Naked flowers a treat for botanists and squirrels
These are the flowers of the Persian Ironwood, Parrotia persica, before they were eaten by a squirrel in Kew Gardens.
This small tree from the Alborz Mountains of Persia, now Iran, is the only member of a genus named after the naturalist Freidriech Parrot from Livonia, now Lativia and Estonia. According to Wikipedia, his descendants now live in Australia, once called Terra Australis Incognita...
Persian Ironwood is closely related to Witch Hazel, and used to be included in the same genus, Hamamelis.
Our Kew app describes the wood as almost indestructible and the autumn leaves as unbeatable. Parrotia persica is one of a few unrelated trees called Ironwood due the firmness, let us say, of the wood. And it's largely grown for its deep red to purple autumnal colour. The trunk too is quite pretty, in this case a lovely green standing out strongly against the snow.
However it was the flowers that caught my attention last week. Partly because there is bugger all out in flower but also because they have an intriguing structure: lots of deep red stamens and no petals.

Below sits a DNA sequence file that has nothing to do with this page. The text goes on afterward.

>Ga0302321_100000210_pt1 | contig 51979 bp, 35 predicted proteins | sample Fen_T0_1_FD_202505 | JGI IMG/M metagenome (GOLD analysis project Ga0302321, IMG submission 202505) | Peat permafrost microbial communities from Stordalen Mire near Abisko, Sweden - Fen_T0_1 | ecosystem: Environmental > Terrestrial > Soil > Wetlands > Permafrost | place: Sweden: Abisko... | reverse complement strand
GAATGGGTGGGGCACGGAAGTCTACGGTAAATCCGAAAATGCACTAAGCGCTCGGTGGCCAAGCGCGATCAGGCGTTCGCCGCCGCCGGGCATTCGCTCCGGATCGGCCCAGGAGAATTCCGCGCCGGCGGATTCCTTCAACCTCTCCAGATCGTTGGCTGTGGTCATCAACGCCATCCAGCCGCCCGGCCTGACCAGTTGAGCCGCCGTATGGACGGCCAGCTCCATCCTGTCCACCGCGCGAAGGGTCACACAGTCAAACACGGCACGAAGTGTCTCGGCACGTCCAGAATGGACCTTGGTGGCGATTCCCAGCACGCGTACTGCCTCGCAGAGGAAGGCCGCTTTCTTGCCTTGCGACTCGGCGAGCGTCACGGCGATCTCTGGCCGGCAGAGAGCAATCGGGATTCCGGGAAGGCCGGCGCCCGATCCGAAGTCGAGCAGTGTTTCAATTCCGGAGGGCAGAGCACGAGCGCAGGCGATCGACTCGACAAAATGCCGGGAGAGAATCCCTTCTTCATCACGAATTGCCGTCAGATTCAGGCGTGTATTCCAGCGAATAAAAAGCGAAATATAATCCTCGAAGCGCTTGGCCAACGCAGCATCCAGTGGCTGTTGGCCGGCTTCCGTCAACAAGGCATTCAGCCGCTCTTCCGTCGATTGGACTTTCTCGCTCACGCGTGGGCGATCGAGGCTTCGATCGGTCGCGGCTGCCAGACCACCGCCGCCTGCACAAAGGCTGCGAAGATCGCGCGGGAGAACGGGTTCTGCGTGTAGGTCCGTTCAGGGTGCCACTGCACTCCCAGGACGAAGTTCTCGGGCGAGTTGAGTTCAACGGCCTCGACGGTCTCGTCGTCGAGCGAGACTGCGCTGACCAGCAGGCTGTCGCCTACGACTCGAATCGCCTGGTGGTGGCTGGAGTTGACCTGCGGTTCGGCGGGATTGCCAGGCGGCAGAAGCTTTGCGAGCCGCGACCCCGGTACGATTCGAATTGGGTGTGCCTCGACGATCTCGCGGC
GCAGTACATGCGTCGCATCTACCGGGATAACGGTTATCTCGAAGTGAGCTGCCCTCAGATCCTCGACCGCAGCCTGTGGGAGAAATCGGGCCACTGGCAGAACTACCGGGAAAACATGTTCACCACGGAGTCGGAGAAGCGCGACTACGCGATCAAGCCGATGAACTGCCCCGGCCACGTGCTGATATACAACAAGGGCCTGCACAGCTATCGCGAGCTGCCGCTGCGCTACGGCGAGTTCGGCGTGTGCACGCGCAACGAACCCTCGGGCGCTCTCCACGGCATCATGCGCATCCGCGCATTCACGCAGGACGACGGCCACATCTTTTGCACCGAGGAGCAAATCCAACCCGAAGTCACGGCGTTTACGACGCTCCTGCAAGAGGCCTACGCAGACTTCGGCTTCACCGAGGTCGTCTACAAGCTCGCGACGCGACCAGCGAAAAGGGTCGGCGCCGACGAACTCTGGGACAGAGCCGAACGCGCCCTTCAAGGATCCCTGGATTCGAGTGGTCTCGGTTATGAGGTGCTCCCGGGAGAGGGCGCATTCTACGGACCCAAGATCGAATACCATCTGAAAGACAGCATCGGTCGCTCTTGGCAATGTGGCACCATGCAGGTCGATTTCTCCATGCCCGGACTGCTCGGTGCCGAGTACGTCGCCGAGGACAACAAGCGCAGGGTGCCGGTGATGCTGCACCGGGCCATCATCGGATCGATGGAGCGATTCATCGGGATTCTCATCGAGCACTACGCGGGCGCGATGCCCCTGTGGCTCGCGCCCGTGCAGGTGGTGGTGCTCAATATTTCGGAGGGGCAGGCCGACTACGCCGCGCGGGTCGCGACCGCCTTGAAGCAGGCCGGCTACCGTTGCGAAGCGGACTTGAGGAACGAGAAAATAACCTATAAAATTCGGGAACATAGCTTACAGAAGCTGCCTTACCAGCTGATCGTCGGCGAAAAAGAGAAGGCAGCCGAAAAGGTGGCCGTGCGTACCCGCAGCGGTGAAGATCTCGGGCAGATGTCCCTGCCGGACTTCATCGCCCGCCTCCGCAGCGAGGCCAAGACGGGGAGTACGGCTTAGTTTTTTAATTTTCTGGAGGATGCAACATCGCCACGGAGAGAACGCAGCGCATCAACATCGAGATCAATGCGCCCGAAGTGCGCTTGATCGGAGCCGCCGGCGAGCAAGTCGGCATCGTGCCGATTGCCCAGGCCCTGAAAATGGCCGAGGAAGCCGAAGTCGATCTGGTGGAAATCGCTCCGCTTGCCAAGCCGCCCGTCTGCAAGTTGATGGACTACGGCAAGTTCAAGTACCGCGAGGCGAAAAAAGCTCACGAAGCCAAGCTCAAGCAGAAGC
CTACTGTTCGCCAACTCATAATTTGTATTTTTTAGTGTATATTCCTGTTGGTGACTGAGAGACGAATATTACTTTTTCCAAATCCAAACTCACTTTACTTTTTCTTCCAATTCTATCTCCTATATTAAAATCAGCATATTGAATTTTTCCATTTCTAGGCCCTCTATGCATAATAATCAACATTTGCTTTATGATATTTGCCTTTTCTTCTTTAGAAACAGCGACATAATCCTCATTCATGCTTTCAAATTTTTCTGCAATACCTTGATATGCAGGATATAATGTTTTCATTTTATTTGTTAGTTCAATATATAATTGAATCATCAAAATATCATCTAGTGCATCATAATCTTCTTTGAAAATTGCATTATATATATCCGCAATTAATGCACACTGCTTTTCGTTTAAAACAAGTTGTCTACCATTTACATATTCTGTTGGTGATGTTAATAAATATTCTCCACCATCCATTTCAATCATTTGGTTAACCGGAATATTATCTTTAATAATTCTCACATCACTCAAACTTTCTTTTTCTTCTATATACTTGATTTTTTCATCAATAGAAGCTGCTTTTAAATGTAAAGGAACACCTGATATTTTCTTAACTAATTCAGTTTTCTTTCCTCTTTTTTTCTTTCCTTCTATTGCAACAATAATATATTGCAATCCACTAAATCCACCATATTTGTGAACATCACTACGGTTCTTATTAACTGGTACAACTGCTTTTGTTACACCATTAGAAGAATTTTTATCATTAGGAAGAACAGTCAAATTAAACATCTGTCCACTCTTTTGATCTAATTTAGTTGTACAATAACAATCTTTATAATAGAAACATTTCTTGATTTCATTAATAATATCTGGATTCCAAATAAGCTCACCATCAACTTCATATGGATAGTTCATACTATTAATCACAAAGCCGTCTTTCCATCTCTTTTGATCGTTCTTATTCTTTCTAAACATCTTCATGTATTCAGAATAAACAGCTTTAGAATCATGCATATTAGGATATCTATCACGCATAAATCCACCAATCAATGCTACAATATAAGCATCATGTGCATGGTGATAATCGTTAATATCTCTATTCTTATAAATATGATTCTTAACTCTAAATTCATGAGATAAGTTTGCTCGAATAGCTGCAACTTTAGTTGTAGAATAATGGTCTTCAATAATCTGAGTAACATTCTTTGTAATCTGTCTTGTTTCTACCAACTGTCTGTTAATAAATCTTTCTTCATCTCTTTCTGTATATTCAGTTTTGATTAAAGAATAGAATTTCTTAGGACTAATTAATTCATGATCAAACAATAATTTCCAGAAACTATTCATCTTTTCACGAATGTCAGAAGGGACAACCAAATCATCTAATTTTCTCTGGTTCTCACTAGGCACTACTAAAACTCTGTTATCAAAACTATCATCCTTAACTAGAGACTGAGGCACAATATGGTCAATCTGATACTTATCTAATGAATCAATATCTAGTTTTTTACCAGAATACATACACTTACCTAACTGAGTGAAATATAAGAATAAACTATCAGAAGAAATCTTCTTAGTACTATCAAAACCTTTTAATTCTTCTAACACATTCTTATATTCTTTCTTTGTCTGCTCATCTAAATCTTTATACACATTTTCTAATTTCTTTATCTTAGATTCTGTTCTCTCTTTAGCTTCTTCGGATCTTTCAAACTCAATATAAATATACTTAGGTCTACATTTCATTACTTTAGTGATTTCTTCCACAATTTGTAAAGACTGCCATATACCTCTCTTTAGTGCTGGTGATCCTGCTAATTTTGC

Not appealing to everyone perhaps but for a botanist and for squirrels, quite a treat. When I photographed this specimen near the lake in Kew Gardens there were four squirrels in nibbling away at the flowers and buds.
To a botanist the absence of petals in interesting. According to a 1999 study, petals have been 'lost' three times within this particular subfamily of the Hamamelidaceae. That is, the ancestors of Parrotia had flowers with petals but in the evolution of this and two other genera the flowers became what is called apetalous. Often the flowers are simply described as naked.
Clearly whatever pollinated them wasn't attracted by petals. Or perhaps the colour of the stamens attractive enough without bothering to putting energy into petals. It would be an advantage to not have flimsy petals in the kind of weather around these parts at the moment.
The only animal I saw visiting the flowers was the Grey Squirrel and it was hardly dainty enough to effect pollination.